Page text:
Blue Devil of the Week: A Commitment to Addressing Childhood Trauma

Kelly Sullivan supports clinical staff and programs as director of Mental Health Services at the Center for Child & Family Health

Kelly Sullivan.

According to the Substance Abuse and Mental Health Services Administration, two thirds of children report experiencing at least one traumatic event by age 16, ranging from abuse to violence, disasters or serious illnesses. 

Kelly Sullivan stands by a Center for Child & Family Health mural. Photo by Jack Frederick.

Sullivan supports and oversees the function and funding of the direct service programs carried out by 10 clinical staff.  And through therapy sessions, they meet directly with children and their parents to help them process their own experiences that can have long-lasting impacts on emotions and day-to-day life.

“We use evidence-based treatments, and we have really highly skilled clinicians,” Sullivan said. “We actually see kids and their parents leaving here stronger than what they were before the trauma happened. We know that we can help kids recover and grow from these experiences.” 

What she values about working here: Sullivan appreciates that at Duke, she can see and feel the way she and the Center for Child & Family Health meet the needs of the community, including locally in Durham.

According to the National Child Traumatic Stress Network, childhood trauma can affect how children regulate emotions, interact, and establish relationships. Sullivan feels value in supporting patients in their healing journey.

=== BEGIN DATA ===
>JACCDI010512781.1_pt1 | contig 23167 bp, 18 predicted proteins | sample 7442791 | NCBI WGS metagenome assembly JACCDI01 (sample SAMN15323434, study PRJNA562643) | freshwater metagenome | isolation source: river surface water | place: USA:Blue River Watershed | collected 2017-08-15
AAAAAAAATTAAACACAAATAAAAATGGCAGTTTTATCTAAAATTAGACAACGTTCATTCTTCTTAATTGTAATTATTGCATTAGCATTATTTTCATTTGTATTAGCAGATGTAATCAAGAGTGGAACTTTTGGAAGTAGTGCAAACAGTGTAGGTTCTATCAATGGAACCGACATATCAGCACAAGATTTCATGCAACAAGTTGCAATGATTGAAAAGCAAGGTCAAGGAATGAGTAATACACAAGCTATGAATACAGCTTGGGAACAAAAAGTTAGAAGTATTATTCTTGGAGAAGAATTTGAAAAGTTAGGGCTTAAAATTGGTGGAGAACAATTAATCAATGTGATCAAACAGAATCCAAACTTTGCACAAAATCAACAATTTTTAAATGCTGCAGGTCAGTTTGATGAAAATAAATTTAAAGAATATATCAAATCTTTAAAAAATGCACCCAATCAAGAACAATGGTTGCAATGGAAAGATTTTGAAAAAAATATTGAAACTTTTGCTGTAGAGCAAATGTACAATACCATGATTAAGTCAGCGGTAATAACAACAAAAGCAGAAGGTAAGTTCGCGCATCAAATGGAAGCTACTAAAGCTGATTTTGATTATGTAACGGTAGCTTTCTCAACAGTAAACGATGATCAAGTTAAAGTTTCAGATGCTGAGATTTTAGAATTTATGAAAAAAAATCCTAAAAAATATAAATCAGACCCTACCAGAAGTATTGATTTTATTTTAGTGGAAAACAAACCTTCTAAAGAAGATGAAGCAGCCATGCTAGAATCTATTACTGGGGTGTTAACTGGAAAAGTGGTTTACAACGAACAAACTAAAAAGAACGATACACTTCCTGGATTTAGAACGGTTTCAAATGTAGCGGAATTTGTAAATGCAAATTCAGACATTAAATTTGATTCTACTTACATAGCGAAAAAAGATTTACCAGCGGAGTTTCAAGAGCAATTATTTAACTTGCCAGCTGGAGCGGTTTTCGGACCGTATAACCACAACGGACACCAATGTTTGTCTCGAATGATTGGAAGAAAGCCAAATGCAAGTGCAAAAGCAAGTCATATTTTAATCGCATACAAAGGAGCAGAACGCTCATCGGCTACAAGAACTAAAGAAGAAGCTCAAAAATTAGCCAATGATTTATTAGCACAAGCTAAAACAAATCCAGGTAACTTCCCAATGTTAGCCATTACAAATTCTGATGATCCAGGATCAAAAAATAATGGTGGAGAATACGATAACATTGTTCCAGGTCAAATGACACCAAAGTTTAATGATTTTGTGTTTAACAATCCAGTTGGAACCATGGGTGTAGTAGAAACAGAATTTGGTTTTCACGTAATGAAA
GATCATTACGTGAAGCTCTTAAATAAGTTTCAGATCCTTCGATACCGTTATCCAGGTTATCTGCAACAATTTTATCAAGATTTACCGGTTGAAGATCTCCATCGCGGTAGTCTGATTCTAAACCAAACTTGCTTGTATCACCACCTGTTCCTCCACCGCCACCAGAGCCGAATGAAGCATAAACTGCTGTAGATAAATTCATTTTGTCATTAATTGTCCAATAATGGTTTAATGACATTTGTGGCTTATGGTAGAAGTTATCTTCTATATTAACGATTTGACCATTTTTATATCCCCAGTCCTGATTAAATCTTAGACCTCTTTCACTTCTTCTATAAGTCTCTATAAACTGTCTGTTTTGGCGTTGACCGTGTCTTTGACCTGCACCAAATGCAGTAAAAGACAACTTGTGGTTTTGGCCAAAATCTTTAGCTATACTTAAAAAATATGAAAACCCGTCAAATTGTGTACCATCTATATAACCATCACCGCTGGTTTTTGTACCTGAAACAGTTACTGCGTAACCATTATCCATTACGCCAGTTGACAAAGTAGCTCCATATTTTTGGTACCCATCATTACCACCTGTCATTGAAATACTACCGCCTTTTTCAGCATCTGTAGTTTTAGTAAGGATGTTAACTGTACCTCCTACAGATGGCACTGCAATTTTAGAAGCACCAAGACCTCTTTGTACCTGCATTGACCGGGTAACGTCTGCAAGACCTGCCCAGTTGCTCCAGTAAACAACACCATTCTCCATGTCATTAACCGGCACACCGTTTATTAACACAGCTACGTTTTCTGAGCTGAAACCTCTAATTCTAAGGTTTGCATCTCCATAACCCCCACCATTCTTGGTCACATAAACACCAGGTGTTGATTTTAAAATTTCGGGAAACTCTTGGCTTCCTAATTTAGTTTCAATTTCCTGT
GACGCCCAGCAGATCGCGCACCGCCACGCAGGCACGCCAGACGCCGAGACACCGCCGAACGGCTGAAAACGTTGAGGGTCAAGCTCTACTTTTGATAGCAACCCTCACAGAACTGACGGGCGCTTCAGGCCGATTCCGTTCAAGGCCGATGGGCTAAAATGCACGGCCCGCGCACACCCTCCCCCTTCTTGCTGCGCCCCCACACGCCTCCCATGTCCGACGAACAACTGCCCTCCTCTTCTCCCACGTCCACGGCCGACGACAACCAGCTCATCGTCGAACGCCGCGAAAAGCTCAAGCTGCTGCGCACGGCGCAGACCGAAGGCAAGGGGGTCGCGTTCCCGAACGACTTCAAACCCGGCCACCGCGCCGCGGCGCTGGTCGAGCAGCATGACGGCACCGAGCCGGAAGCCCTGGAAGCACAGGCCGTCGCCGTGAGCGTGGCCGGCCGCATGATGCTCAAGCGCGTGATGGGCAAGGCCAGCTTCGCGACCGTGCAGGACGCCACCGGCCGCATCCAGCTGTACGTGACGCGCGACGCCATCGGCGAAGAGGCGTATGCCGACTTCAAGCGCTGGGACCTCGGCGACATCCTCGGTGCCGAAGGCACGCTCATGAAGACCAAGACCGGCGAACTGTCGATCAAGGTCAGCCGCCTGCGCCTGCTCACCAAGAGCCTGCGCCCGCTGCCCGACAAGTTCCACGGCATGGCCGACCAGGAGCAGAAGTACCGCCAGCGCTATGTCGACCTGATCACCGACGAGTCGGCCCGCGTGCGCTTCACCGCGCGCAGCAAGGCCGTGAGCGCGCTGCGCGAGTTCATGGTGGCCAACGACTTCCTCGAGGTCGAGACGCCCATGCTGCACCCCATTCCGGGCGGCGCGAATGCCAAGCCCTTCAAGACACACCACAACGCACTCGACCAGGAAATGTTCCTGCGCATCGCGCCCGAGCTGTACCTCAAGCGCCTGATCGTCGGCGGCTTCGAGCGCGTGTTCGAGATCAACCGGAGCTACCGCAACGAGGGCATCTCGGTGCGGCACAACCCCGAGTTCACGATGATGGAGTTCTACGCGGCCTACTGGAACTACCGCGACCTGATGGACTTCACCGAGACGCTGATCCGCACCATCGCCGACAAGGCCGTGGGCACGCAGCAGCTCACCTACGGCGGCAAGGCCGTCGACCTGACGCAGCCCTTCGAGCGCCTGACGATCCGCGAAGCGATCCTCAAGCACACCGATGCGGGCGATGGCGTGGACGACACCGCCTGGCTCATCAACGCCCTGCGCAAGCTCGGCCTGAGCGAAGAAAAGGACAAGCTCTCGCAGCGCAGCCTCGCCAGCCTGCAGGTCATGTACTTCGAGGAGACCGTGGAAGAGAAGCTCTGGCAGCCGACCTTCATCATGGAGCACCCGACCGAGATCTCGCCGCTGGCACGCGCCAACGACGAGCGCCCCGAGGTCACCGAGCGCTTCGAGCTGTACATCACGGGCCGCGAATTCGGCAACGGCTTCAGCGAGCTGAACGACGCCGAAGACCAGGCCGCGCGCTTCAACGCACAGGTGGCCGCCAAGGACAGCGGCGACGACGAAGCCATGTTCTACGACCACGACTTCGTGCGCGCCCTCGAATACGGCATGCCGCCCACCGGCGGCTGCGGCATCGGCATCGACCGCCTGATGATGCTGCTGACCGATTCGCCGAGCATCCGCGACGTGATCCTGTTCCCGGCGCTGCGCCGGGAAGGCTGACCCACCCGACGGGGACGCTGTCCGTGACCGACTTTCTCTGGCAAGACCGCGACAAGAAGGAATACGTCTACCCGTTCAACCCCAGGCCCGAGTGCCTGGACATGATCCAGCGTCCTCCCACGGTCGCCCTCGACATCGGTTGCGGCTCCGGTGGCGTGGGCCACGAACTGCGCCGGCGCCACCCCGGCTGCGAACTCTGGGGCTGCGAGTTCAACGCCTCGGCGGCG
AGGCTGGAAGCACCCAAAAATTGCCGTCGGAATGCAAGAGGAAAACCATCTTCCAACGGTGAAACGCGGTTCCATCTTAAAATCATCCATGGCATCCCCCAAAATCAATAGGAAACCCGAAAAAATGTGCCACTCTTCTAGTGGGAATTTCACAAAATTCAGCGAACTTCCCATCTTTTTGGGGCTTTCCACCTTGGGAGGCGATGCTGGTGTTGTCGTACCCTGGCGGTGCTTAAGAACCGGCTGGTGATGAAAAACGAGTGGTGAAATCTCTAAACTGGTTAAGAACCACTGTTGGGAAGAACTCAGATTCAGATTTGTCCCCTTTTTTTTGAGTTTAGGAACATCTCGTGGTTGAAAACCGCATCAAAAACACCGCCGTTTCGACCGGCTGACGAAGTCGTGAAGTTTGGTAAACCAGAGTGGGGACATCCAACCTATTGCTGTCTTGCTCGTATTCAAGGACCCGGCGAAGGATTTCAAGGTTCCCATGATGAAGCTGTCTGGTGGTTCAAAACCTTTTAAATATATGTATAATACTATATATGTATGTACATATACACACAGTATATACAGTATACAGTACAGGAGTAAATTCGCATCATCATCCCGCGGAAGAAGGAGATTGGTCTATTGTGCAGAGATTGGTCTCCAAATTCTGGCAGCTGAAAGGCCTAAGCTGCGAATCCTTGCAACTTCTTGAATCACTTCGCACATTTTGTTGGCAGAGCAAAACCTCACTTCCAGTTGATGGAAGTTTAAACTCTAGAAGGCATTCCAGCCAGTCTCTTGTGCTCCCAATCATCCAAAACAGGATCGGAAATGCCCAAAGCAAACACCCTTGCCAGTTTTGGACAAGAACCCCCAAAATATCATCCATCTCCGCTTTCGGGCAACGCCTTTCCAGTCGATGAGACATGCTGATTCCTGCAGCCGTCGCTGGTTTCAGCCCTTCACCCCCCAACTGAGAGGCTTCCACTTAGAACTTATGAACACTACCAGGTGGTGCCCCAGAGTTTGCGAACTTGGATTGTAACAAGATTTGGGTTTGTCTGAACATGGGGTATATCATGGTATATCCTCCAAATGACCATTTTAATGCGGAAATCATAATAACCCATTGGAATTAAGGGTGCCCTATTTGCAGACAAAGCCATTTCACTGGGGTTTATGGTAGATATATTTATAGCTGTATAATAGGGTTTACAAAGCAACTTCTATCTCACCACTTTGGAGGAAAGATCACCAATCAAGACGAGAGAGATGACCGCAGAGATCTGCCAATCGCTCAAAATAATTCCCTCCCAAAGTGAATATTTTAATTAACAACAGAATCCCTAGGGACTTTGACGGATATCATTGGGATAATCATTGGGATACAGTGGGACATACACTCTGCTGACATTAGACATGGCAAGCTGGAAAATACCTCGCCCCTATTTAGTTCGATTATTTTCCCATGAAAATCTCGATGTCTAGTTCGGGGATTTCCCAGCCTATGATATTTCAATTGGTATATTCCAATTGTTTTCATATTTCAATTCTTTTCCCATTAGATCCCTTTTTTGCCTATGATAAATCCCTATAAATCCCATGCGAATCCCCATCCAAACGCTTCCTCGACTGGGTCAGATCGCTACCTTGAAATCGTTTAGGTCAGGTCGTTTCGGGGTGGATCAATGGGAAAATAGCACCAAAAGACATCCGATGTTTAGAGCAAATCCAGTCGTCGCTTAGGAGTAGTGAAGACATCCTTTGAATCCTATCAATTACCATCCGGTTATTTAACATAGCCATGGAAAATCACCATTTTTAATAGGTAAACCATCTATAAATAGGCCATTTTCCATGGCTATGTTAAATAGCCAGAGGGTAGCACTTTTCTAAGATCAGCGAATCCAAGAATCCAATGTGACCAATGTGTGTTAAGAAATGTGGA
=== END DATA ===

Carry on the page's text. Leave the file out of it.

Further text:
“Working in mental health spaces is as important as our health in itself,” Sullivan said. “It is life giving and life sustaining.” 

Memorable moments when she has been able to help:

Kelly Sullivan with a recent lunchtime salad, a staple routine of her work at Duke. Photo courtesy of Kelly Sullivan.

Work in childhood and adolescent trauma often involves responding to crises in the community. 

Sullivan helped coordinate a cross-agency response after a fatal shooting near Hillside High School in Durham in February. 

During a mental health remote learning day on Feb. 17 for students, Sullivan and other staff from the Center for Child & Family Health met with staff at the school to provide trauma-informed support so they best support students.

“What we know is that if we can help teachers and other school personnel be aware that trauma impacts learning of students, then they can approach those students in ways that will promote learning and ensuring the child’s basic needs are met,” she said. 

Something people may not know about her: 

Then, each morning before work, Sullivan assembles a different salad, a meal she can count on no matter what. Recently, she combined mustard greens, pumpkin seeds, chopped pecans and baby tomatoes along with staples that appear in all her salads — chia seeds, avocado and cheese and garbanzo beans.

For the past 20 years, Sullivan has eaten a salad every day for lunch. She has the routine down to a science. On Saturday mornings, she goes to the Durham Farmers Market to pick out greens, grains and vegetables for the week. 

“It’s something that’s really good, and I look forward to it,” Sullivan said. “I don’t have to think about it, but it’s tasty and it’s good for me.” 

Meet Kelly’s nominator:

Dr. Kelly Sullivan was nominated by Dr. George Ake, director of training at the Center for Child & Family Health.

“Kelly is a colleague who has always prioritized work to help meet the needs of children and families impacted by trauma. Recently, she coordinated a cross-agency response including Duke, CCFH, Durham Public Schools, and other community-based agencies to respond to a local high school after the loss of one of their students to gun-related violence,” Ake said in his nomination.

Is there a colleague at Duke who has an intriguing job or goes above and beyond to make a difference? Nominate that person for Blue Devil of the Week.